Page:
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Linux command-line call not returning what it should from os.system?


Question

I need to make some command line calls to linux and get the return from this, however doing it as below is just returning 0 when it should return a time value, like 00:08:19, I am testing the exact same call in regular command line and it returns the time value 00:08:19 so I am confused as to what I am doing wrong as I thought this was how to do it in python.

import os
retvalue = os.system("ps -p 2993 -o time --no-headers")
print retvalue
2018/03/12
1
58
3/12/2018 2:37:22 PM

Accepted Answer

What gets returned is the return value of executing this command. What you see in while executing it directly is the output of the command in stdout. That 0 is returned means, there was no error in execution.

Use popen etc for capturing the output .

Some thing along this line:

import subprocess as sub
p = sub.Popen(['your command', 'arg1', 'arg2', ...],stdout=sub.PIPE,stderr=sub.PIPE)
output, errors = p.communicate()
print output

or

import os
p = os.popen('command',"r")
while 1:
    line = p.readline()
    if not line: break
    print line

ON SO : Popen and python

2017/05/23
100
5/23/2017 12:25:45 PM

If you're only interested in the output from the process, it's easiest to use subprocess' check_output function:


output = subprocess.check_output(["command", "arg1", "arg2"]);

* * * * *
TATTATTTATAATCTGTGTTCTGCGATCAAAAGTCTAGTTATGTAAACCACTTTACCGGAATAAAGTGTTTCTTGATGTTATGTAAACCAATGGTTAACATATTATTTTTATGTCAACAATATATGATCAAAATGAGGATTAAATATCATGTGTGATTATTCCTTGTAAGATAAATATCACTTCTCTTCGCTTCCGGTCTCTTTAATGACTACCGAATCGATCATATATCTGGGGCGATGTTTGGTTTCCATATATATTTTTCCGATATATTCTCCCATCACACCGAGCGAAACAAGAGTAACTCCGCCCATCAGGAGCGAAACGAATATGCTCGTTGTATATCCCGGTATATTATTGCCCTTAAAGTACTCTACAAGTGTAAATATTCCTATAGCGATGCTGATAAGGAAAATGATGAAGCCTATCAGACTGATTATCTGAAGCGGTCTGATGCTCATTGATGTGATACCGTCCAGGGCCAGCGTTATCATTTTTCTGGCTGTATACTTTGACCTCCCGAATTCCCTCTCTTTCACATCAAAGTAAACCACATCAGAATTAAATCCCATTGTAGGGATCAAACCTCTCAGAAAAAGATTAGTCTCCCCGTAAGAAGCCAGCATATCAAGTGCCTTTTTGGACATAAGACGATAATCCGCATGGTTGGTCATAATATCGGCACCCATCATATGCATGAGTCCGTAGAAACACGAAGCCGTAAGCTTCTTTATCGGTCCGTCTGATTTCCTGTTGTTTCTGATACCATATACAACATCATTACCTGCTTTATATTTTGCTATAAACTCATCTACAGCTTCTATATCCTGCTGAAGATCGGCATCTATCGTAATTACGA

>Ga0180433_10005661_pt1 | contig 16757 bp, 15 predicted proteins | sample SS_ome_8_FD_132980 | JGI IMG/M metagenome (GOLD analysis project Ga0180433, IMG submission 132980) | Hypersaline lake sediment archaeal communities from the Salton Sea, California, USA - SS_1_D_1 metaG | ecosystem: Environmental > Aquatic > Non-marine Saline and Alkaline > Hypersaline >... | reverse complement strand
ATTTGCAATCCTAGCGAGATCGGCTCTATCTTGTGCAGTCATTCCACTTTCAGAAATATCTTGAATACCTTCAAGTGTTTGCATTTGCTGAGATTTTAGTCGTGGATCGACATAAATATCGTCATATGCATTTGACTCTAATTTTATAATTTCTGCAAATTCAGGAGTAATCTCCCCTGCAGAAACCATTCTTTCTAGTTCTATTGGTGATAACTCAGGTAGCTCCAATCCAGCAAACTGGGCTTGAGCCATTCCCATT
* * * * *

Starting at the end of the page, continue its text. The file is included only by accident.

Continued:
Then output holds the program output to stdout. Check the link above for more info.

2010/09/25

The simplest way is like this:

import os
retvalue = os.popen("ps -p 2993 -o time --no-headers").readlines()
print retvalue

This will be returned as a list

2014/06/10

Your code returns 0 if the execution of the commands passed is successful and non zero if it fails. The following program works on python2.7, haven checked 3 and versions above. Try this code.

>>> import commands
>>> ret = commands.getoutput("ps -p 2993 -o time --no-headers")
>>> print ret
2013/08/20

Yes it's counter-intuitive and does not seem very pythonic, but it actually just mimics the unix API design, where these calld are C POSIX functions. Check man 3 popen && man 3 system

Somewhat more convenient snippet to replace os.system that I use:

from subprocess import (PIPE, Popen)


def invoke(command):
    '''
    Invoke command as a new system process and return its output.
    '''
    return Popen(command, stdout=PIPE, shell=True).stdout.read()


result = invoke('echo Hi, bash!')
# Result contains standard output (as you expected it in the first place).
2013/09/06

I can not add a comment to IonicBurger because I do not have "50 reputation" so I will add a new entry. My apologies. os.popen() is the best for multiple/complicated commands (my opinion) and also for getting the return value in addition to getting stdout like the following more complicated multiple commands:

import os
out = [ i.strip() for i in os.popen(r"ls *.py | grep -i '.*file' 2>/dev/null; echo $? ").readlines()]
print "     stdout: ", out[:-1]
print "returnValue: ", out[-1]

This will list all python files that have the word 'file' anywhere in their name. The [...] is a list comprehension to remove (strip) the newline character from each entry. The echo $? is a shell command to show the return status of the last command executed which will be the grep command and the last item of the list in this example. the 2>/dev/null says to print the stderr of the grep command to /dev/null so it does not show up in the output. The 'r' before the 'ls' command is to use the raw string so the shell will not interpret metacharacters like '*' incorrectly. This works in python 2.7. Here is the sample output:

      stdout:  ['fileFilter.py', 'fileProcess.py', 'file_access..py', 'myfile.py']
 returnValue:  0
2016/08/01

Source: https://stackoverflow.com/questions/3791465
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